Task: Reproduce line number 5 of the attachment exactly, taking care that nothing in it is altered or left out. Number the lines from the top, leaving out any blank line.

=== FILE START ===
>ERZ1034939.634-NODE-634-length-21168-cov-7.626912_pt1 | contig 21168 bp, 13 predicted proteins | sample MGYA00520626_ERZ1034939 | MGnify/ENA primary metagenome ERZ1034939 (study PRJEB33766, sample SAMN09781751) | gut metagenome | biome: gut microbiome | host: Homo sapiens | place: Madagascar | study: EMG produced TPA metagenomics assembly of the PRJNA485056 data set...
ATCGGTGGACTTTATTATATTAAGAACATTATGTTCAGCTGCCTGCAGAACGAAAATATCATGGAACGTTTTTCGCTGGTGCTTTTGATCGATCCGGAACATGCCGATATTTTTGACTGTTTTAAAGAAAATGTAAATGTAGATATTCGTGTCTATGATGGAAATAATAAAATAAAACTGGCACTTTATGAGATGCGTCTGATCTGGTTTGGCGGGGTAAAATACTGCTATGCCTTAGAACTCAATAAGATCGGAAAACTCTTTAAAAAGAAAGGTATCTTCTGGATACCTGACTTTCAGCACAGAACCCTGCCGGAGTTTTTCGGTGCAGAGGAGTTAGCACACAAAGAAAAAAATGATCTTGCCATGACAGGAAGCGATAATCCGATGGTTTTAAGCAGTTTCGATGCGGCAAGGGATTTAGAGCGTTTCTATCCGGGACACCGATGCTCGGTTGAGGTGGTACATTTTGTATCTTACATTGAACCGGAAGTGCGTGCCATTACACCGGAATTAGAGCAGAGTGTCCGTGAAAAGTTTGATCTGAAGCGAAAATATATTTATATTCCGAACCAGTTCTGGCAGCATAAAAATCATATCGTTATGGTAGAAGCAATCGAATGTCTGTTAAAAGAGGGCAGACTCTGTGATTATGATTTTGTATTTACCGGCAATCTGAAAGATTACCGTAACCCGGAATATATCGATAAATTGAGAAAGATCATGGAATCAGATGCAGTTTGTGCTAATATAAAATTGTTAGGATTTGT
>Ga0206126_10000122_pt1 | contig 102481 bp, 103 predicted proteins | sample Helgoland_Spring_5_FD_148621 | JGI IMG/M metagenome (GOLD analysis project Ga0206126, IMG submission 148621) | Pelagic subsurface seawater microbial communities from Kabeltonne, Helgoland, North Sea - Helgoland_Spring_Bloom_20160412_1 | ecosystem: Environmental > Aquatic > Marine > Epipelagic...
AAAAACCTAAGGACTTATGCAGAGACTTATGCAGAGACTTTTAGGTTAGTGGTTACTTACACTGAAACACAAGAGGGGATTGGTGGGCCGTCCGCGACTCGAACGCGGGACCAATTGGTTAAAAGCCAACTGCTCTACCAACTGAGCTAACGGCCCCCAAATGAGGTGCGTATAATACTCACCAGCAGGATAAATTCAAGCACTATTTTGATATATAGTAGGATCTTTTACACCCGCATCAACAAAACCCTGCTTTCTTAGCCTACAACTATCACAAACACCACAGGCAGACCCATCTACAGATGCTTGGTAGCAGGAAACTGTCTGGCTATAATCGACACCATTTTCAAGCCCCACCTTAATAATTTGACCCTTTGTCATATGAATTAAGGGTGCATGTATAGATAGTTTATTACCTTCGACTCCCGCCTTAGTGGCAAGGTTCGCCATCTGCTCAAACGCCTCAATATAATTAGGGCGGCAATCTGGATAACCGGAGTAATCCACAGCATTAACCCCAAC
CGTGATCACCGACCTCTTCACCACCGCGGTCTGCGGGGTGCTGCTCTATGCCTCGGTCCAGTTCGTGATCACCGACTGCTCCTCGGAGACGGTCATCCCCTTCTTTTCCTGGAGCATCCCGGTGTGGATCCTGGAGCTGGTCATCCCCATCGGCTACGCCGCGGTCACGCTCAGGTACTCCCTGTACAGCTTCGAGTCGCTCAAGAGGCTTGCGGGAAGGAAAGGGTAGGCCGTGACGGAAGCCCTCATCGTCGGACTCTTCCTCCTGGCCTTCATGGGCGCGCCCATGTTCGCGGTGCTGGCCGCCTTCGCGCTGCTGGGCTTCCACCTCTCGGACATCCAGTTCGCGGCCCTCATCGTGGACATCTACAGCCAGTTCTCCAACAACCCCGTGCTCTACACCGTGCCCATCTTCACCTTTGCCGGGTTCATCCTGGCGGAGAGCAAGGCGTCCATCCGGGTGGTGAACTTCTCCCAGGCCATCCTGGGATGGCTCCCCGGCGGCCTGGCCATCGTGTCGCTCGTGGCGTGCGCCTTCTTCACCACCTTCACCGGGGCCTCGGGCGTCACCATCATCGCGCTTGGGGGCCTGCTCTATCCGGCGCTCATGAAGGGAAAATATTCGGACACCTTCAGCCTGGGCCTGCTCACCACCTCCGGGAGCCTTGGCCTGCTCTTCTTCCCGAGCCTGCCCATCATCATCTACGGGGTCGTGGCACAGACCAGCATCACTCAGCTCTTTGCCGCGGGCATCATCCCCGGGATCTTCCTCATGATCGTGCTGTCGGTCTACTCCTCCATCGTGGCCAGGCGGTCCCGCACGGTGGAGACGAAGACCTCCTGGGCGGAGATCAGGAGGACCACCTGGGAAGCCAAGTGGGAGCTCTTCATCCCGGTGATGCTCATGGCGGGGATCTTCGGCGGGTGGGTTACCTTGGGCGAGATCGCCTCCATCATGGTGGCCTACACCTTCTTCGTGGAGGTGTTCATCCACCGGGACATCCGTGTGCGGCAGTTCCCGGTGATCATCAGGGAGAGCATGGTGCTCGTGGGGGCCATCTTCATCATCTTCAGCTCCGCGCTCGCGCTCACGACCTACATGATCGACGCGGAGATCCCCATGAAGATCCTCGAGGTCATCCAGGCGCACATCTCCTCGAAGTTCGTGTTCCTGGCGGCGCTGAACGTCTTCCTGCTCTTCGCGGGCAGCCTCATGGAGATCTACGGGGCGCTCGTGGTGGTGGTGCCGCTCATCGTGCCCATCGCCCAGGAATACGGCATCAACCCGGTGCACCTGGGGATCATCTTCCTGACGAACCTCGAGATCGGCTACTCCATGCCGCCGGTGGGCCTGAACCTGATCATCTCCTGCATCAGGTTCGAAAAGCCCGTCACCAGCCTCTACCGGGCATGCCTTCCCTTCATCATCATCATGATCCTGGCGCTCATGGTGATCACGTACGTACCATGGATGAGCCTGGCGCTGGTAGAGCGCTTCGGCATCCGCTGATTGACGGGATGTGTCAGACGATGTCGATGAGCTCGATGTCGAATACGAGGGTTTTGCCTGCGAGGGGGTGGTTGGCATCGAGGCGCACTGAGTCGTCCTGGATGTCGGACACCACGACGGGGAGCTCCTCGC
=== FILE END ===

CGTGATCACCGACCTCTTCACCACCGCGGTCTGCGGGGTGCTGCTCTATGCCTCGGTCCAGTTCGTGATCACCGACTGCTCCTCGGAGACGGTCATCCCCTTCTTTTCCTGGAGCATCCCGGTGTGGATCCTGGAGCTGGTCATCCCCATCGGCTACGCCGCGGTCACGCTCAGGTACTCCCTGTACAGCTTCGAGTCGCTCAAGAGGCTTGCGGGAAGGAAAGGGTAGGCCGTGACGGAAGCCCTCATCGTCGGACTCTTCCTCCTGGCCTTCATGGGCGCGCCCATGTTCGCGGTGCTGGCCGCCTTCGCGCTGCTGGGCTTCCACCTCTCGGACATCCAGTTCGCGGCCCTCATCGTGGACATCTACAGCCAGTTCTCCAACAACCCCGTGCTCTACACCGTGCCCATCTTCACCTTTGCCGGGTTCATCCTGGCGGAGAGCAAGGCGTCCATCCGGGTGGTGAACTTCTCCCAGGCCATCCTGGGATGGCTCCCCGGCGGCCTGGCCATCGTGTCGCTCGTGGCGTGCGCCTTCTTCACCACCTTCACCGGGGCCTCGGGCGTCACCATCATCGCGCTTGGGGGCCTGCTCTATCCGGCGCTCATGAAGGGAAAATATTCGGACACCTTCAGCCTGGGCCTGCTCACCACCTCCGGGAGCCTTGGCCTGCTCTTCTTCCCGAGCCTGCCCATCATCATCTACGGGGTCGTGGCACAGACCAGCATCACTCAGCTCTTTGCCGCGGGCATCATCCCCGGGATCTTCCTCATGATCGTGCTGTCGGTCTACTCCTCCATCGTGGCCAGGCGGTCCCGCACGGTGGAGACGAAGACCTCCTGGGCGGAGATCAGGAGGACCACCTGGGAAGCCAAGTGGGAGCTCTTCATCCCGGTGATGCTCATGGCGGGGATCTTCGGCGGGTGGGTTACCTTGGGCGAGATCGCCTCCATCATGGTGGCCTACACCTTCTTCGTGGAGGTGTTCATCCACCGGGACATCCGTGTGCGGCAGTTCCCGGTGATCATCAGGGAGAGCATGGTGCTCGTGGGGGCCATCTTCATCATCTTCAGCTCCGCGCTCGCGCTCACGACCTACATGATCGACGCGGAGATCCCCATGAAGATCCTCGAGGTCATCCAGGCGCACATCTCCTCGAAGTTCGTGTTCCTGGCGGCGCTGAACGTCTTCCTGCTCTTCGCGGGCAGCCTCATGGAGATCTACGGGGCGCTCGTGGTGGTGGTGCCGCTCATCGTGCCCATCGCCCAGGAATACGGCATCAACCCGGTGCACCTGGGGATCATCTTCCTGACGAACCTCGAGATCGGCTACTCCATGCCGCCGGTGGGCCTGAACCTGATCATCTCCTGCATCAGGTTCGAAAAGCCCGTCACCAGCCTCTACCGGGCATGCCTTCCCTTCATCATCATCATGATCCTGGCGCTCATGGTGATCACGTACGTACCATGGATGAGCCTGGCGCTGGTAGAGCGCTTCGGCATCCGCTGATTGACGGGATGTGTCAGACGATGTCGATGAGCTCGATGTCGAATACGAGGGTTTTGCCTGCGAGGGGGTGGTTGGCATCGAGGCGCACTGAGTCGTCCTGGATGTCGGACACCACGACGGGGAGCTCCTCGC